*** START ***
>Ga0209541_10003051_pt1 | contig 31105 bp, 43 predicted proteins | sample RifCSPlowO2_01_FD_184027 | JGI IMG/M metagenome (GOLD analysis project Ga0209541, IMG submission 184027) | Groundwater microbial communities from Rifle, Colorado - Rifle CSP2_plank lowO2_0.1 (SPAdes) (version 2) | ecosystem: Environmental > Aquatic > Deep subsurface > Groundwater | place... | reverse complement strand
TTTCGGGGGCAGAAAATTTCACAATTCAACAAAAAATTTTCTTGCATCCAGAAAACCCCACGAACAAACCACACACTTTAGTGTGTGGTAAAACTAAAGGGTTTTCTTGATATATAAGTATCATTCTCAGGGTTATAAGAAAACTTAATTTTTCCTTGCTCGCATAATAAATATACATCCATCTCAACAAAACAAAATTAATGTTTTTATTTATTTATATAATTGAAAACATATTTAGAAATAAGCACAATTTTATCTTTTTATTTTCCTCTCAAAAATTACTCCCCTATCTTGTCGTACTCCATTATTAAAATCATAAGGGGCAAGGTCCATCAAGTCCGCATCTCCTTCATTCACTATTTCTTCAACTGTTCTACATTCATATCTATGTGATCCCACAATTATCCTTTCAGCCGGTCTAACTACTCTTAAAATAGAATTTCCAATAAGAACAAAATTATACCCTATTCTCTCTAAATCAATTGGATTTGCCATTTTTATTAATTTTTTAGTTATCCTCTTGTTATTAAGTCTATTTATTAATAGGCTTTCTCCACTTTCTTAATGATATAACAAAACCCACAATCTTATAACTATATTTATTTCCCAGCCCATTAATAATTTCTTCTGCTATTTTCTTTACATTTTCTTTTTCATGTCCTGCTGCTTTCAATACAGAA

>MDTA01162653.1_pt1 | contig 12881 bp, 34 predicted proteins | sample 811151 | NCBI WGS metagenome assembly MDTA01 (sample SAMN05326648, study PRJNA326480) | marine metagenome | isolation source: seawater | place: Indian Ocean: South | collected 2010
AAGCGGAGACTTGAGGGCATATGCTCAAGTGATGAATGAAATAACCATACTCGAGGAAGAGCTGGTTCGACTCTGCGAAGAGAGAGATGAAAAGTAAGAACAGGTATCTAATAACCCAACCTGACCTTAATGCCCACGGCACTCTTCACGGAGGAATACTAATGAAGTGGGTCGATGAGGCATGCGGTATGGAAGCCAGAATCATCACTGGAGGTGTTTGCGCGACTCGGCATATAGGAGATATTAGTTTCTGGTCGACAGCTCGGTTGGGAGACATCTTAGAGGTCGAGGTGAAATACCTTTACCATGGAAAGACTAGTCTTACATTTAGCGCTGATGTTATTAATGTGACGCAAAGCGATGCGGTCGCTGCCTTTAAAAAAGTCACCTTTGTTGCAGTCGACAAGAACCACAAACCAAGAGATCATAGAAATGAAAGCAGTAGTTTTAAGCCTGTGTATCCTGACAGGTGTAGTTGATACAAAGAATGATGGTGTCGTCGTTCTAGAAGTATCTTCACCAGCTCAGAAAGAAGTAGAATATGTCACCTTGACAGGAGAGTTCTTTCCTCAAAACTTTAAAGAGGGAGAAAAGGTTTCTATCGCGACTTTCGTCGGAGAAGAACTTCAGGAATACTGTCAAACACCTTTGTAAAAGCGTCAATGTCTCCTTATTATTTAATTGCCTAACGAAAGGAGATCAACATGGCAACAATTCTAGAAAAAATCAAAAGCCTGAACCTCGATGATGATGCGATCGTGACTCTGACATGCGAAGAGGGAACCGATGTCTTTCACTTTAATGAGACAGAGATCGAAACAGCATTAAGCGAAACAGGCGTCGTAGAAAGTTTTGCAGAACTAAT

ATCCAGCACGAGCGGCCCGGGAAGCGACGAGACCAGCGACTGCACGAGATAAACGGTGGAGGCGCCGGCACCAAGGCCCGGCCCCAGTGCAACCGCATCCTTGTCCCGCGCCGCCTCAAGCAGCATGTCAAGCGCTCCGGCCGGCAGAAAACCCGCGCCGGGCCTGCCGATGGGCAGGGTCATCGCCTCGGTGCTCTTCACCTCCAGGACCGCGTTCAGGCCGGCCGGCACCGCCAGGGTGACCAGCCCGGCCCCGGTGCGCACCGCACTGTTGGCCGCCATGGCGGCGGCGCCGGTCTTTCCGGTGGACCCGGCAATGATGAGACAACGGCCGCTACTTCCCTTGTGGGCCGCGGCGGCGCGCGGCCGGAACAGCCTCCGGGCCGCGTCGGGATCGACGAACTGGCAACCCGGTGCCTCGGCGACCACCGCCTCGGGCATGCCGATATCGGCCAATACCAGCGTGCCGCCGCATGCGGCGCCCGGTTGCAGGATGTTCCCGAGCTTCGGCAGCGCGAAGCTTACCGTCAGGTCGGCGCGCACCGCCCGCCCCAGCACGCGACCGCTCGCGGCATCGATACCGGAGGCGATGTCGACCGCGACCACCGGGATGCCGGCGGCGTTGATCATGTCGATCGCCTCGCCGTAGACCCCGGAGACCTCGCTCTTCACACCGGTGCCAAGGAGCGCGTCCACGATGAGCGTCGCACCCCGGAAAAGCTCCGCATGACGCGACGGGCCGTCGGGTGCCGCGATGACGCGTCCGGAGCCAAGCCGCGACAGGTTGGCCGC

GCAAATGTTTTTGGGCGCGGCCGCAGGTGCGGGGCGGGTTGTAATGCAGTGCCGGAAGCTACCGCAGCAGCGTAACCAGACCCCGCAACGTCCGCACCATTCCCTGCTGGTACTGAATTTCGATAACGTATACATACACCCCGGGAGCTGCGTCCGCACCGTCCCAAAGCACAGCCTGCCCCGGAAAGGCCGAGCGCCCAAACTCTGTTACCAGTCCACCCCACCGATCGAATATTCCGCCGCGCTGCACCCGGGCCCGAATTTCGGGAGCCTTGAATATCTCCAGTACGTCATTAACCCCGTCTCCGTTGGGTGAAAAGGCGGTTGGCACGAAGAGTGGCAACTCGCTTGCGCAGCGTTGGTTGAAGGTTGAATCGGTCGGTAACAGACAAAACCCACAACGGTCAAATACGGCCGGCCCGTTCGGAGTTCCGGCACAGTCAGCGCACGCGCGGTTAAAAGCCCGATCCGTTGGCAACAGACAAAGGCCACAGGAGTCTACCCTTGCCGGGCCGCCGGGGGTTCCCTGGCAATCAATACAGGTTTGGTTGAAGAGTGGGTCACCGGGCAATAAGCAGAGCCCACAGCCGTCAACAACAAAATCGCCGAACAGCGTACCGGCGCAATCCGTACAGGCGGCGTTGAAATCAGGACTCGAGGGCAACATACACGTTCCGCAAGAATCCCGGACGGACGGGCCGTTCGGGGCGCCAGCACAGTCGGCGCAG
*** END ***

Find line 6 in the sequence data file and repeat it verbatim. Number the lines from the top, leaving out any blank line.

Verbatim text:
GCAAATGTTTTTGGGCGCGGCCGCAGGTGCGGGGCGGGTTGTAATGCAGTGCCGGAAGCTACCGCAGCAGCGTAACCAGACCCCGCAACGTCCGCACCATTCCCTGCTGGTACTGAATTTCGATAACGTATACATACACCCCGGGAGCTGCGTCCGCACCGTCCCAAAGCACAGCCTGCCCCGGAAAGGCCGAGCGCCCAAACTCTGTTACCAGTCCACCCCACCGATCGAATATTCCGCCGCGCTGCACCCGGGCCCGAATTTCGGGAGCCTTGAATATCTCCAGTACGTCATTAACCCCGTCTCCGTTGGGTGAAAAGGCGGTTGGCACGAAGAGTGGCAACTCGCTTGCGCAGCGTTGGTTGAAGGTTGAATCGGTCGGTAACAGACAAAACCCACAACGGTCAAATACGGCCGGCCCGTTCGGAGTTCCGGCACAGTCAGCGCACGCGCGGTTAAAAGCCCGATCCGTTGGCAACAGACAAAGGCCACAGGAGTCTACCCTTGCCGGGCCGCCGGGGGTTCCCTGGCAATCAATACAGGTTTGGTTGAAGAGTGGGTCACCGGGCAATAAGCAGAGCCCACAGCCGTCAACAACAAAATCGCCGAACAGCGTACCGGCGCAATCCGTACAGGCGGCGTTGAAATCAGGACTCGAGGGCAACATACACGTTCCGCAAGAATCCCGGACGGACGGGCCGTTCGGGGCGCCAGCACAGTCGGCGCAG